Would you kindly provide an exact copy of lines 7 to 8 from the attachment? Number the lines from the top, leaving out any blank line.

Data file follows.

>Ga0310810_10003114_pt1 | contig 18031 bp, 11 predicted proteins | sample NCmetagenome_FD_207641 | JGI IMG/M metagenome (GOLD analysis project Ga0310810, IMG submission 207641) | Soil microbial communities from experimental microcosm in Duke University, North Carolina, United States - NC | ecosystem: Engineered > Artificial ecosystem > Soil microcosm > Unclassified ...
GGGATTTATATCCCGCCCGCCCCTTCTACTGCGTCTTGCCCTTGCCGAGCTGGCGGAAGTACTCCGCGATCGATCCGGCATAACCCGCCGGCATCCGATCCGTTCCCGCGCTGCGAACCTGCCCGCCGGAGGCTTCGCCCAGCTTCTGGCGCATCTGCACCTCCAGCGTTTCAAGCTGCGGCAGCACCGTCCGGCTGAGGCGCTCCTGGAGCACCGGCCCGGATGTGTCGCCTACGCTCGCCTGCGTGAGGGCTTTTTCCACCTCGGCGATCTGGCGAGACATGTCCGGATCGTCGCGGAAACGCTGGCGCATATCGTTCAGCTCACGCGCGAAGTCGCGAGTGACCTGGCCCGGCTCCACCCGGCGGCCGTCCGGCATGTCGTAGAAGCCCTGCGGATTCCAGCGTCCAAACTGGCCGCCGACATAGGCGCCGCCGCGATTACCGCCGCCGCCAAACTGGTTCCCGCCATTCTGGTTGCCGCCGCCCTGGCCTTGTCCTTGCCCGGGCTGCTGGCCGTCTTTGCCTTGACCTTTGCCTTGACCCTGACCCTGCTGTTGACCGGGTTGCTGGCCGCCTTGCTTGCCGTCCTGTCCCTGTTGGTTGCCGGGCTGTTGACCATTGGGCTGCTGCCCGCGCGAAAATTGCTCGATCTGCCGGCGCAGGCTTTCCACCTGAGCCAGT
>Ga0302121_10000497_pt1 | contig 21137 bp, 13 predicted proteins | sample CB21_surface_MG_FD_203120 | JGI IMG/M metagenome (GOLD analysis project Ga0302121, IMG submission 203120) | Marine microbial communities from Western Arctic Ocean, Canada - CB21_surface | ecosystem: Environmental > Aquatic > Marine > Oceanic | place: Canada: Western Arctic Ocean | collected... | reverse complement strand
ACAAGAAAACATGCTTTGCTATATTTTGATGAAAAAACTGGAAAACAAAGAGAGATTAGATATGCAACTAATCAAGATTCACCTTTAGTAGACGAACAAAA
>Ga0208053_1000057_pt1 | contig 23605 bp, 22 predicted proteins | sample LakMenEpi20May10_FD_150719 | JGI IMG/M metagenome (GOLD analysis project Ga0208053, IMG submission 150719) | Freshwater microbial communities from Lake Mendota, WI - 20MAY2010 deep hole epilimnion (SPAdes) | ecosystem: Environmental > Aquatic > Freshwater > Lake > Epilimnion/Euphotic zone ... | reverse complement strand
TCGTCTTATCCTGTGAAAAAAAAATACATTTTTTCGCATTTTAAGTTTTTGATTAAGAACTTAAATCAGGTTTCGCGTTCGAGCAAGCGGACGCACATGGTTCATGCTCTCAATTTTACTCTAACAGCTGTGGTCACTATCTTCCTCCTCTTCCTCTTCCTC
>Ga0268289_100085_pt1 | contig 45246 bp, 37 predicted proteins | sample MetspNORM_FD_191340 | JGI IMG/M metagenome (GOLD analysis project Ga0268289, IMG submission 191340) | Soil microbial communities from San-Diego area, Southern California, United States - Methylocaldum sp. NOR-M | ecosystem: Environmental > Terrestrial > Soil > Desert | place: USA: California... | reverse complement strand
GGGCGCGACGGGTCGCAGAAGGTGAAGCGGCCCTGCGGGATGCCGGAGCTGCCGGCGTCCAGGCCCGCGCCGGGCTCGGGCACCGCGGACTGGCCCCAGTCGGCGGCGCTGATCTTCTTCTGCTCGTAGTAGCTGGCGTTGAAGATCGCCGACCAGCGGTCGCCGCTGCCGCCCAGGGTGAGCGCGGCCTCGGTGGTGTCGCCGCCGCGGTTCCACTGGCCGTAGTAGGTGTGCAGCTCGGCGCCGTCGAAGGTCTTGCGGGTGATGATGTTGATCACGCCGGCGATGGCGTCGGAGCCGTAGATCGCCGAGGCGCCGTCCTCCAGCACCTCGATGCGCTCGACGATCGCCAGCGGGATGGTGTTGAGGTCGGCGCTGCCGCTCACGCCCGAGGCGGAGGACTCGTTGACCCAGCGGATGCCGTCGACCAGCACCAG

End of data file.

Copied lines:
>Ga0268289_100085_pt1 | contig 45246 bp, 37 predicted proteins | sample MetspNORM_FD_191340 | JGI IMG/M metagenome (GOLD analysis project Ga0268289, IMG submission 191340) | Soil microbial communities from San-Diego area, Southern California, United States - Methylocaldum sp. NOR-M | ecosystem: Environmental > Terrestrial > Soil > Desert | place: USA: California... | reverse complement strand
GGGCGCGACGGGTCGCAGAAGGTGAAGCGGCCCTGCGGGATGCCGGAGCTGCCGGCGTCCAGGCCCGCGCCGGGCTCGGGCACCGCGGACTGGCCCCAGTCGGCGGCGCTGATCTTCTTCTGCTCGTAGTAGCTGGCGTTGAAGATCGCCGACCAGCGGTCGCCGCTGCCGCCCAGGGTGAGCGCGGCCTCGGTGGTGTCGCCGCCGCGGTTCCACTGGCCGTAGTAGGTGTGCAGCTCGGCGCCGTCGAAGGTCTTGCGGGTGATGATGTTGATCACGCCGGCGATGGCGTCGGAGCCGTAGATCGCCGAGGCGCCGTCCTCCAGCACCTCGATGCGCTCGACGATCGCCAGCGGGATGGTGTTGAGGTCGGCGCTGCCGCTCACGCCCGAGGCGGAGGACTCGTTGACCCAGCGGATGCCGTCGACCAGCACCAG